God’s holiness, our example.

by K.W. Leslie, 21 July

As I wrote yesterday, when Christians talk about holiness we usually mean goodness. We figure what makes God holy is his perfection: He’s good, he’s pure, he’s worthy of honor, he’s so… well, clean. Whereas we humans get awfully dirty.

And yeah, God is all these things. But these are symptoms of his holiness. They’re the fruit. Let’s not confuse ’em with holiness itself.

The Old Testament Hebrew word קֹדֶשׁ/qodéš, “holy,” means separate—set apart from everything else. The New Testament Greek word ἅγιος/ágios means the same thing. God’s separate and set apart from everything else. Not because he’s removed himself; he deliberately got himself right in the middle of our situation. ’Cause he’s here to help if we’d just let him. But God still stands apart from everything else, because he’s unlike everything else. He’s unique. He’s diffrent. He’s holy.

No surprise, people tend to confuse the symptoms with the underlying condition. We think how we get holy like God is we gotta be perfect. Gotta be good, pure, worthy of honor, and clean. That’s how holiness is achieved. God’s holiness, and the serious emphasis the scriptures put on his holiness, must be all about his moral perfection; when the angels call him “holy holy holy” Is 6.3, Rv 4.8 (’cause repeating a word in ancient Hebrew, like “holy holy place,” means it’s a most holy place, He 9.3 and three holies means God’s even holier) they’re really making a big to-do about his perfection.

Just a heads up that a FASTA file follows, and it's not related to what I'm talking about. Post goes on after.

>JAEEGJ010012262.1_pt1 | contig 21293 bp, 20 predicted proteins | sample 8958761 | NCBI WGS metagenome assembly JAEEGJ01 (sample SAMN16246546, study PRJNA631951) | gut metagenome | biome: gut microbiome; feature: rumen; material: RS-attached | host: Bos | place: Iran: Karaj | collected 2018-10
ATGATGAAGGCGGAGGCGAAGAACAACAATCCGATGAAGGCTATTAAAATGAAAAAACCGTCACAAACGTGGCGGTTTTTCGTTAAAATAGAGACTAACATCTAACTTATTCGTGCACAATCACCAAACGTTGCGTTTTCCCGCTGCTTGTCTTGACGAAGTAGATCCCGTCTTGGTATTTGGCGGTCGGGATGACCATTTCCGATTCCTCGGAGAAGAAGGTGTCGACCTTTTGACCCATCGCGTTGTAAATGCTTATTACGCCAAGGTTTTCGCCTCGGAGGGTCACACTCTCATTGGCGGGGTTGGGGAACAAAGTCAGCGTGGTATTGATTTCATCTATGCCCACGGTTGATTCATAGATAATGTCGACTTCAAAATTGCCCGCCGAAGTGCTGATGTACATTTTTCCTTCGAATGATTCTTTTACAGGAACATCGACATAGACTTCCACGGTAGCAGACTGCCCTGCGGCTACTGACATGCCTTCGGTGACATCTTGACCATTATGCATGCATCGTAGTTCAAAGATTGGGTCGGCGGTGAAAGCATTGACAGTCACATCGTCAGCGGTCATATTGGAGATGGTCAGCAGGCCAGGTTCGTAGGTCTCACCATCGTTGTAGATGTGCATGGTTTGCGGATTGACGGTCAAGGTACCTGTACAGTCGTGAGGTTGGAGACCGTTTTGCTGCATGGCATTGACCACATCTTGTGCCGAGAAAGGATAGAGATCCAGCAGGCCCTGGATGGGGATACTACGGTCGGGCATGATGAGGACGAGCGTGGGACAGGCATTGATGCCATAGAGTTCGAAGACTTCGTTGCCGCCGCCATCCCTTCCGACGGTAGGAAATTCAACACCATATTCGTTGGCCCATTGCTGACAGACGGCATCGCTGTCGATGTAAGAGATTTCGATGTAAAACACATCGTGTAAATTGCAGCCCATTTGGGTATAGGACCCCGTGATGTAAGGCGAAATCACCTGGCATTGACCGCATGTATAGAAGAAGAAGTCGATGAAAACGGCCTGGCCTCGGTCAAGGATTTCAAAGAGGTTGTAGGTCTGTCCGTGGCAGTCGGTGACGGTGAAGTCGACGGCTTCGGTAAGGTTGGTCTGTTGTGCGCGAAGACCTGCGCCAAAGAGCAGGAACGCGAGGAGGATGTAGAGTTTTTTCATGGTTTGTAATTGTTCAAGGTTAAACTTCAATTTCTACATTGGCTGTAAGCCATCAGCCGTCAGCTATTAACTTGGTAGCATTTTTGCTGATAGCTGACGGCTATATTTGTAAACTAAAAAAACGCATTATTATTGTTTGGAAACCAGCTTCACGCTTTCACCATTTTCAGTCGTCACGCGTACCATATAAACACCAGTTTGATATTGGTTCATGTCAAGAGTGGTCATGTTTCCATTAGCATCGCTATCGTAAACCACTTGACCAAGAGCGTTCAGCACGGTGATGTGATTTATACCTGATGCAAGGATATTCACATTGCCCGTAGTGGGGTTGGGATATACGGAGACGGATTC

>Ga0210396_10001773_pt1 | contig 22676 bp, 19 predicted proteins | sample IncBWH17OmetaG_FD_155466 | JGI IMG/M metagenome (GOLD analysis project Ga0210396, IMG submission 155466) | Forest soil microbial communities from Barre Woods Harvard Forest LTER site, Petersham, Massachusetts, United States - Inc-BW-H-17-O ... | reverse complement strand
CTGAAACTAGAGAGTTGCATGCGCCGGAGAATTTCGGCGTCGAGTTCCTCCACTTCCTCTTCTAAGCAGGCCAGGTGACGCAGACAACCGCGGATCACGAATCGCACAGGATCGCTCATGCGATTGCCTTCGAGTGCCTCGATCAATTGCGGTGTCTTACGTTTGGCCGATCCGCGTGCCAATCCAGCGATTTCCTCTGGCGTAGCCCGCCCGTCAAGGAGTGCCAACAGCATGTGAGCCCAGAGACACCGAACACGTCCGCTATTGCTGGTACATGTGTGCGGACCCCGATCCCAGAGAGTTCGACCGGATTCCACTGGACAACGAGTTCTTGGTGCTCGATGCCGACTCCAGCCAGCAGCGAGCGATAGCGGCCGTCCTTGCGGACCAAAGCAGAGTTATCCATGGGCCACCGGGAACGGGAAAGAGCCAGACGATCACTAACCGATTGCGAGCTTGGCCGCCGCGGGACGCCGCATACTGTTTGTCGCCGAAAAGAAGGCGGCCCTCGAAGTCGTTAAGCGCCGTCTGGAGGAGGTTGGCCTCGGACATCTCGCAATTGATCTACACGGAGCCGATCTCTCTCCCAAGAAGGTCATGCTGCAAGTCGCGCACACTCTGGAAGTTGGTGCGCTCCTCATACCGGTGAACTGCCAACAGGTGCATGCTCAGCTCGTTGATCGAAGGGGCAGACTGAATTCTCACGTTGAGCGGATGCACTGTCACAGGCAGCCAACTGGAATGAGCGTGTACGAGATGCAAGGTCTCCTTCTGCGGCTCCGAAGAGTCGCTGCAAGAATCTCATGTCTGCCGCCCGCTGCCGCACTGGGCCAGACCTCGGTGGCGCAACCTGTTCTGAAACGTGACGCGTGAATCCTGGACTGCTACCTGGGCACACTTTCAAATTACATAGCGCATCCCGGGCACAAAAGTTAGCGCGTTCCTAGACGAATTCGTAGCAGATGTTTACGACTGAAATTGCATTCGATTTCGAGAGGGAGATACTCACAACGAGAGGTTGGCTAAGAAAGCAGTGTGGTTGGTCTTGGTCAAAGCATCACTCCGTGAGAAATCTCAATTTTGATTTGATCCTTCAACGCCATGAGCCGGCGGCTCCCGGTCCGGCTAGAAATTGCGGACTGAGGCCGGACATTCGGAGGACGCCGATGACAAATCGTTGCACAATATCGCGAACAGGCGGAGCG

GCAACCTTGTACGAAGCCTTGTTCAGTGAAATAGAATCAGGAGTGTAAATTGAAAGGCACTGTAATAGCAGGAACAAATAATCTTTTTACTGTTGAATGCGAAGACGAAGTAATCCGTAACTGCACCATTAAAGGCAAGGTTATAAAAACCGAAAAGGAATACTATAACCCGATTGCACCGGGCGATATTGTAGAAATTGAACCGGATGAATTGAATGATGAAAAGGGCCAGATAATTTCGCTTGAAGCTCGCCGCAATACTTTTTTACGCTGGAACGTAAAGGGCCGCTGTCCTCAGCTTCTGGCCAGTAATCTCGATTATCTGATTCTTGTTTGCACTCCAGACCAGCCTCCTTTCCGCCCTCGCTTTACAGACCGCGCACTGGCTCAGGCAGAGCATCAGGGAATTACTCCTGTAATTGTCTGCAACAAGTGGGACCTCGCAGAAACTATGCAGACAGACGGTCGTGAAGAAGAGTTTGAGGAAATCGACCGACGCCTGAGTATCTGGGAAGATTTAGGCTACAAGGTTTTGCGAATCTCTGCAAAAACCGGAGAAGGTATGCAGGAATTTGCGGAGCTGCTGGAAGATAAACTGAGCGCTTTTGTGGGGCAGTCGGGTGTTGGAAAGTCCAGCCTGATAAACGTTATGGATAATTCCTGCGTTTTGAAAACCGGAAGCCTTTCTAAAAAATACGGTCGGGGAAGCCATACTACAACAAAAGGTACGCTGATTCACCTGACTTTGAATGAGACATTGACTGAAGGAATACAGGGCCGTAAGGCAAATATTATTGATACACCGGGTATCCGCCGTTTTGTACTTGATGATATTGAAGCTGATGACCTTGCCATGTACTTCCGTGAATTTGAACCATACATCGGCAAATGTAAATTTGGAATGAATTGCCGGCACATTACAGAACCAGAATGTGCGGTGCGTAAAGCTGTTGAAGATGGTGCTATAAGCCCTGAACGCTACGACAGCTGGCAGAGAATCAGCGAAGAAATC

Here’s the catch: If God’s all about holiness, and holiness means pefection, he must really hate it when we sin. It either drives him away or drives him to get all wrathful.

Really, this interpretation comes from people who really hate it when we sin. And really hate sinners. And project their attitude upon God, and claim he hates sin and sinners just as much, and push us to “be holy” and sin not. Be perfect like God is perfect. Don’t trigger him.